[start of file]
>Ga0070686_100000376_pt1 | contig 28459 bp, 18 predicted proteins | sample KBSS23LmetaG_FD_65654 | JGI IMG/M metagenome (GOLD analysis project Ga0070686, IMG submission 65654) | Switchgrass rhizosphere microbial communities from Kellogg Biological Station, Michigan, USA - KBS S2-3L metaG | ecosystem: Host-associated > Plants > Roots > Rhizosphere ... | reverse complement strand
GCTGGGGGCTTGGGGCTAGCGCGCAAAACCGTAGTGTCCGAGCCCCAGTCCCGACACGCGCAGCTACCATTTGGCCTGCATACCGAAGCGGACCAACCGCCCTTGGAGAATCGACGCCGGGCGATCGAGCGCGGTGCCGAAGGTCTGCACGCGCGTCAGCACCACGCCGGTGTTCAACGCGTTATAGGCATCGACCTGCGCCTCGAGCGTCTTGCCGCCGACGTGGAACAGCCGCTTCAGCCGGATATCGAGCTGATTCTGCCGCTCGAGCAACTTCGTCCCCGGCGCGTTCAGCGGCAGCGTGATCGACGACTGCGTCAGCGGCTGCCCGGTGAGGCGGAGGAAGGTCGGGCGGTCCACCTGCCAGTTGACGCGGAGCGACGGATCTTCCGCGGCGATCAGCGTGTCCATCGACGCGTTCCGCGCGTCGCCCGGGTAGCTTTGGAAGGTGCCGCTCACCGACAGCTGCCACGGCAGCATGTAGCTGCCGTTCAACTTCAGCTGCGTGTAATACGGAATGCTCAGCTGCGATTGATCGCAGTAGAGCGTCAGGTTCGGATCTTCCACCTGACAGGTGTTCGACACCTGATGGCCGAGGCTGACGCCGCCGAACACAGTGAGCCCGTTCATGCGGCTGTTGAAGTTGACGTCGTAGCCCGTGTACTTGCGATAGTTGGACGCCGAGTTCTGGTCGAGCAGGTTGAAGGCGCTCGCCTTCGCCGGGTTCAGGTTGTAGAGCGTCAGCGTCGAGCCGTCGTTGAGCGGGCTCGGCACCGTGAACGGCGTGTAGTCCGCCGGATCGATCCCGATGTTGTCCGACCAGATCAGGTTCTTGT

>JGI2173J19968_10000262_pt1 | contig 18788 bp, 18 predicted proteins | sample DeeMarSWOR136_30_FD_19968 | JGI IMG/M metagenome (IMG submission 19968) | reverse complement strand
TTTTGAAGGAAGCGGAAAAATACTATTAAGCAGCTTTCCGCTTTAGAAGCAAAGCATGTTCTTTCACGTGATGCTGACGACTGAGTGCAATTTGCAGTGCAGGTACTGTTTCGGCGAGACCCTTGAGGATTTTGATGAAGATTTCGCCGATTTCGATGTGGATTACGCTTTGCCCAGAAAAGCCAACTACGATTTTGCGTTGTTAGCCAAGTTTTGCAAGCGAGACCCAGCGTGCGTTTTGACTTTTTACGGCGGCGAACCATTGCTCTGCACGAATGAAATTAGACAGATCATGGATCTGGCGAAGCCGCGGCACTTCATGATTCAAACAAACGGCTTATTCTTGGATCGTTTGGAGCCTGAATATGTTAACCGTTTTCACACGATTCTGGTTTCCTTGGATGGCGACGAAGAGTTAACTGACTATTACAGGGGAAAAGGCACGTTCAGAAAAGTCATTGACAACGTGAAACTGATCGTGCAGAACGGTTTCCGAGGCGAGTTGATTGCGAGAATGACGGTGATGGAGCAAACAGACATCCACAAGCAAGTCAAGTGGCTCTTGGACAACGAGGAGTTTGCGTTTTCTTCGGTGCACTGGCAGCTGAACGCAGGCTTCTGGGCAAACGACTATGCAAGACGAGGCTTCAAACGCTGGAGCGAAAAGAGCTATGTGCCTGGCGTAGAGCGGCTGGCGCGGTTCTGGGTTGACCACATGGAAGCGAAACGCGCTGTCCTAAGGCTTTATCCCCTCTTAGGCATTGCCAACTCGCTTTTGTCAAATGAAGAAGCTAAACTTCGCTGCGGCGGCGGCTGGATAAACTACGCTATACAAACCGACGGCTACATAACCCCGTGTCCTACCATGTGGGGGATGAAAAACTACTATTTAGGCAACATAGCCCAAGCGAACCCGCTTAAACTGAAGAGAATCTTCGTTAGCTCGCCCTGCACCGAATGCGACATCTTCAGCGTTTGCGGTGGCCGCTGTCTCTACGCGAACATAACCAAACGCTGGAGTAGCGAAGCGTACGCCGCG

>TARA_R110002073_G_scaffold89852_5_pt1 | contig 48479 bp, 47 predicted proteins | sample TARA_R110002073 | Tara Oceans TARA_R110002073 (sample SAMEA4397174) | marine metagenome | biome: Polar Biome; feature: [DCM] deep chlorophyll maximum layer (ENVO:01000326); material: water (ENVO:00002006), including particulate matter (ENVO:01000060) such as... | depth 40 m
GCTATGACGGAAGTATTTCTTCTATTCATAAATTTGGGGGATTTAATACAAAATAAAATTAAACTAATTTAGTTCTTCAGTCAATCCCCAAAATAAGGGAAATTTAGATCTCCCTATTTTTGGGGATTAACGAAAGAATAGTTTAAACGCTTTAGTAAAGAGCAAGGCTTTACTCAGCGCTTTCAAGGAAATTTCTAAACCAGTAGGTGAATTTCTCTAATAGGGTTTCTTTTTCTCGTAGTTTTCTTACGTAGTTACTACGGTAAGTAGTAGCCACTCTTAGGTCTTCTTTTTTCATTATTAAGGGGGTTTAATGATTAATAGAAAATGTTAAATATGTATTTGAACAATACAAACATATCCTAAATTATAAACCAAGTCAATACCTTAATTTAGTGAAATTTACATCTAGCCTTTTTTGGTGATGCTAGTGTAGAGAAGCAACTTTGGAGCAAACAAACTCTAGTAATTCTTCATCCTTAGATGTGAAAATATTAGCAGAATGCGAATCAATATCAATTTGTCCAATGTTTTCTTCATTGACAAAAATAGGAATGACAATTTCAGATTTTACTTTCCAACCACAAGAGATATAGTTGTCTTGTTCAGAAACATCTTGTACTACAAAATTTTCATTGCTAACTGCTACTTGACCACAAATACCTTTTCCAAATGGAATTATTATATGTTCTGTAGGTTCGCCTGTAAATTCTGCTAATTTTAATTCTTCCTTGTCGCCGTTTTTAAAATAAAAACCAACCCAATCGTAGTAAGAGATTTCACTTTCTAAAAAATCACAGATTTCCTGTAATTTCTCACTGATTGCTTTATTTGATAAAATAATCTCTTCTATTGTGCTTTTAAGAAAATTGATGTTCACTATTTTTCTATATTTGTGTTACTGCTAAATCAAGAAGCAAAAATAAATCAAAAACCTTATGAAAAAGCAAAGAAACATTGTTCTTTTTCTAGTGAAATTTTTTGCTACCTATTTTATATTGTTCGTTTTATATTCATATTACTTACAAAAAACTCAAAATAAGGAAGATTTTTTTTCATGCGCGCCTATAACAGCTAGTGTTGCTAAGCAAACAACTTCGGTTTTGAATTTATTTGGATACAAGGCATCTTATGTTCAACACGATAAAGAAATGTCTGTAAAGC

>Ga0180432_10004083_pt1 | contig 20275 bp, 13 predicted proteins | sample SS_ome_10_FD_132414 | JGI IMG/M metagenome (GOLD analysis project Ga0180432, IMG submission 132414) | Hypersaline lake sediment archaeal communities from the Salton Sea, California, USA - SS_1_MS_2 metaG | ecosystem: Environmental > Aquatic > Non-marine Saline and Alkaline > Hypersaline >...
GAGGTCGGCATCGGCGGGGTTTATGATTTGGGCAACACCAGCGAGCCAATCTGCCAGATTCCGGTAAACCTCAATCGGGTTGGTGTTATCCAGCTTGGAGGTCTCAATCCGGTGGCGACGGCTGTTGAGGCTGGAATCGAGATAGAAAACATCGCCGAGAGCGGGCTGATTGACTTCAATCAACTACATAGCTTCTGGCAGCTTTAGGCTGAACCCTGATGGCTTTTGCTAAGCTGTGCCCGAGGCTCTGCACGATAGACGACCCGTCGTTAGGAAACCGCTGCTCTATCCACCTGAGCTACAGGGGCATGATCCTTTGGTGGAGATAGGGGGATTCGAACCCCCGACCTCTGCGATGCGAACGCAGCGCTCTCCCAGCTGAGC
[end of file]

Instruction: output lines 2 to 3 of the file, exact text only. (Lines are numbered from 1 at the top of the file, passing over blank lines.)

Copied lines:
GCTGGGGGCTTGGGGCTAGCGCGCAAAACCGTAGTGTCCGAGCCCCAGTCCCGACACGCGCAGCTACCATTTGGCCTGCATACCGAAGCGGACCAACCGCCCTTGGAGAATCGACGCCGGGCGATCGAGCGCGGTGCCGAAGGTCTGCACGCGCGTCAGCACCACGCCGGTGTTCAACGCGTTATAGGCATCGACCTGCGCCTCGAGCGTCTTGCCGCCGACGTGGAACAGCCGCTTCAGCCGGATATCGAGCTGATTCTGCCGCTCGAGCAACTTCGTCCCCGGCGCGTTCAGCGGCAGCGTGATCGACGACTGCGTCAGCGGCTGCCCGGTGAGGCGGAGGAAGGTCGGGCGGTCCACCTGCCAGTTGACGCGGAGCGACGGATCTTCCGCGGCGATCAGCGTGTCCATCGACGCGTTCCGCGCGTCGCCCGGGTAGCTTTGGAAGGTGCCGCTCACCGACAGCTGCCACGGCAGCATGTAGCTGCCGTTCAACTTCAGCTGCGTGTAATACGGAATGCTCAGCTGCGATTGATCGCAGTAGAGCGTCAGGTTCGGATCTTCCACCTGACAGGTGTTCGACACCTGATGGCCGAGGCTGACGCCGCCGAACACAGTGAGCCCGTTCATGCGGCTGTTGAAGTTGACGTCGTAGCCCGTGTACTTGCGATAGTTGGACGCCGAGTTCTGGTCGAGCAGGTTGAAGGCGCTCGCCTTCGCCGGGTTCAGGTTGTAGAGCGTCAGCGTCGAGCCGTCGTTGAGCGGGCTCGGCACCGTGAACGGCGTGTAGTCCGCCGGATCGATCCCGATGTTGTCCGACCAGATCAGGTTCTTGT

>JGI2173J19968_10000262_pt1 | contig 18788 bp, 18 predicted proteins | sample DeeMarSWOR136_30_FD_19968 | JGI IMG/M metagenome (IMG submission 19968) | reverse complement strand